This letter is to all parents who have a teen who plans to drive. 

Iowa requires that all drivers under age 18 must pass a written test, pass a certified driver education class, and have at least 20 hours of driving experience. They may then qualify for a student license (we call it a school permit), or an intermediate license at age 16 if they have had their instructional permit for one year. 

Once a teen has a permit, they should drive everywhere their family goes until they graduate from high school. That will get them closer to the thousand hours that State Farm Insurance says is required to be an experienced driver.

I would like to thank all those parents out there who are diligently driving with their teens, teaching them the basics. Their teens come to us confident, have a lot of success, and enjoy the experience. In the driver’s ed car, students fine-tune their driving skills. This is done with a wide variety of driving experiences. These include residential drives, downtown streets, and rural hills and curves, as well as two- and four-lane highways and big-city driving. 

Compare driving to any of a school’s extracurricular activities. Can you imagine a player or performer on the court, field, or stage in a varsity competition with no experience? For students with little driving experience, driver’s education is very painful. It is humiliating to fail no matter how hard they try, sometimes even putting others in danger. How often would we, as adults, put ourselves in crushing situations where we have little chance for success?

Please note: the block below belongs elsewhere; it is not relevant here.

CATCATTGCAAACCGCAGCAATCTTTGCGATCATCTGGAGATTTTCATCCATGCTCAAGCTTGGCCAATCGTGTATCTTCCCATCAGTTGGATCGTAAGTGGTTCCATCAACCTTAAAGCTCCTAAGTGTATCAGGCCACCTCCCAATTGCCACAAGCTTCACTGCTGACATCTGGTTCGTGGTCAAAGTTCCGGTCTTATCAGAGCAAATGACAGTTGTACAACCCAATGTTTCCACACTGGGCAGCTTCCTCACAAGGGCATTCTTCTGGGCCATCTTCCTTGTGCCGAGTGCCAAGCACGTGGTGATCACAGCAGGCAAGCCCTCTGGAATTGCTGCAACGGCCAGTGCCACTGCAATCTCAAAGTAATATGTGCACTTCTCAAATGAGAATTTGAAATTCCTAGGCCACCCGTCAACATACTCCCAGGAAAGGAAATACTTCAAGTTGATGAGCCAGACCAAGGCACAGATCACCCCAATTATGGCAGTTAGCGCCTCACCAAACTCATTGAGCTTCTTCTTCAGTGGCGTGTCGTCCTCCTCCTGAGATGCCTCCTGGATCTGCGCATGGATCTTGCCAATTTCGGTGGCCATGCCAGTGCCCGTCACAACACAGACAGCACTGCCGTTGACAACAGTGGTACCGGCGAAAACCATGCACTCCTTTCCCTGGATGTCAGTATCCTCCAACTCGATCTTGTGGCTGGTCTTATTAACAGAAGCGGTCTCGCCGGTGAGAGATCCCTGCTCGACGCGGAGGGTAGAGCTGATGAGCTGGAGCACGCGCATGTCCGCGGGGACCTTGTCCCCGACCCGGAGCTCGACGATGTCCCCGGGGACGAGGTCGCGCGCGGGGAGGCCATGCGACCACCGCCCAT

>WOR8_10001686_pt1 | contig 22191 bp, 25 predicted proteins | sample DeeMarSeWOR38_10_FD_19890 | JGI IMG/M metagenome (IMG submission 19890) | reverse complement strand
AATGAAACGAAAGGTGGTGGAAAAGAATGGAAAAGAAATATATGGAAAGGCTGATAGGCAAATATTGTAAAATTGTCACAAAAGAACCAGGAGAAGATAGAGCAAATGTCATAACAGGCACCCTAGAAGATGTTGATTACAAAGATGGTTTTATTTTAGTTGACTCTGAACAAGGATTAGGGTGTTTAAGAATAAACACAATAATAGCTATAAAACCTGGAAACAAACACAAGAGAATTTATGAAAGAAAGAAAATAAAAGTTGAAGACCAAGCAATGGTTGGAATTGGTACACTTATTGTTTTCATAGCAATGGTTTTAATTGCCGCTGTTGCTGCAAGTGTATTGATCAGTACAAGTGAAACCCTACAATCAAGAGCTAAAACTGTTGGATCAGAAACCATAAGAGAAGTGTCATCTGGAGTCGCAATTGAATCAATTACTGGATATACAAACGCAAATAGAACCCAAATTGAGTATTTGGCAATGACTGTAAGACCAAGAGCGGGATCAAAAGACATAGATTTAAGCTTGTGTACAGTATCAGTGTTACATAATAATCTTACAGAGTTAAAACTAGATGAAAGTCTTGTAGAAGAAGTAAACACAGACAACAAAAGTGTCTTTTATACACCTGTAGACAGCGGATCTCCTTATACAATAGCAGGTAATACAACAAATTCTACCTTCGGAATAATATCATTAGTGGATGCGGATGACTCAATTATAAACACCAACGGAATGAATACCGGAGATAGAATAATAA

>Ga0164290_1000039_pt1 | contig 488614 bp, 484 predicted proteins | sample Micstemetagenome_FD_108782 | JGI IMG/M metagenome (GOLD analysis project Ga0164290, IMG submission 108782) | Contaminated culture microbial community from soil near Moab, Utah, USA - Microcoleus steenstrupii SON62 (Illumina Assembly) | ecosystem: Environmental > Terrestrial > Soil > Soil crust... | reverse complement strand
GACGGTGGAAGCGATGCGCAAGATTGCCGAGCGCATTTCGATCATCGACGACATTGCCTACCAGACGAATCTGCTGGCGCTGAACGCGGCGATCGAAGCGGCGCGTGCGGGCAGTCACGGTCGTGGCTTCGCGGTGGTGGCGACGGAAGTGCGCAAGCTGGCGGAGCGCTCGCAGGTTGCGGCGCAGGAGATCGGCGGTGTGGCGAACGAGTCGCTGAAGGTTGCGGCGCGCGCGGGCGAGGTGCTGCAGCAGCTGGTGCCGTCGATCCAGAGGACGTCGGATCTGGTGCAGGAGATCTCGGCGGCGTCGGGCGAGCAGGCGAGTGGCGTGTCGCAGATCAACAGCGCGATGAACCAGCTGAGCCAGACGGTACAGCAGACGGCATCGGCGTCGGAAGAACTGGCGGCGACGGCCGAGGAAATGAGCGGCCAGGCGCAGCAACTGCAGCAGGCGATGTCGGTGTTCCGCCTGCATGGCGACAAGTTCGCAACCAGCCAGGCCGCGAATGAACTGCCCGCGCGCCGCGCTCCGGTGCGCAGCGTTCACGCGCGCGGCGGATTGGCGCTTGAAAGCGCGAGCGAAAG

Most teens who die in crashes have not had a lot of driving experience. 

Help your kids get that experience and become safe drivers. If you are uncomfortable getting in the car with them, do you have a spouse, significant other, parent, sibling, or close friend who would be willing to teach them?

Driving a riding lawn mower is a great way for a teen to start out. You will be able to see if they can drive a straight line and make a turn. Otherwise, start driving in a parking lot, then go to the cemetery, and then to a residential area. As the student’s skills improve, increase the difficulty of the task.

Put away your phones, too, because your kids are watching. They will break all the same traffic laws they have witnessed you break as they were growing up. 

Cell phone use while driving is a whole new letter to the editor.

For more driving tips check out my book “Come Drive With Me” on our website www.driversedbill.com 

Bill Mueller

45-year teacher, 15-year

driver’s education instructor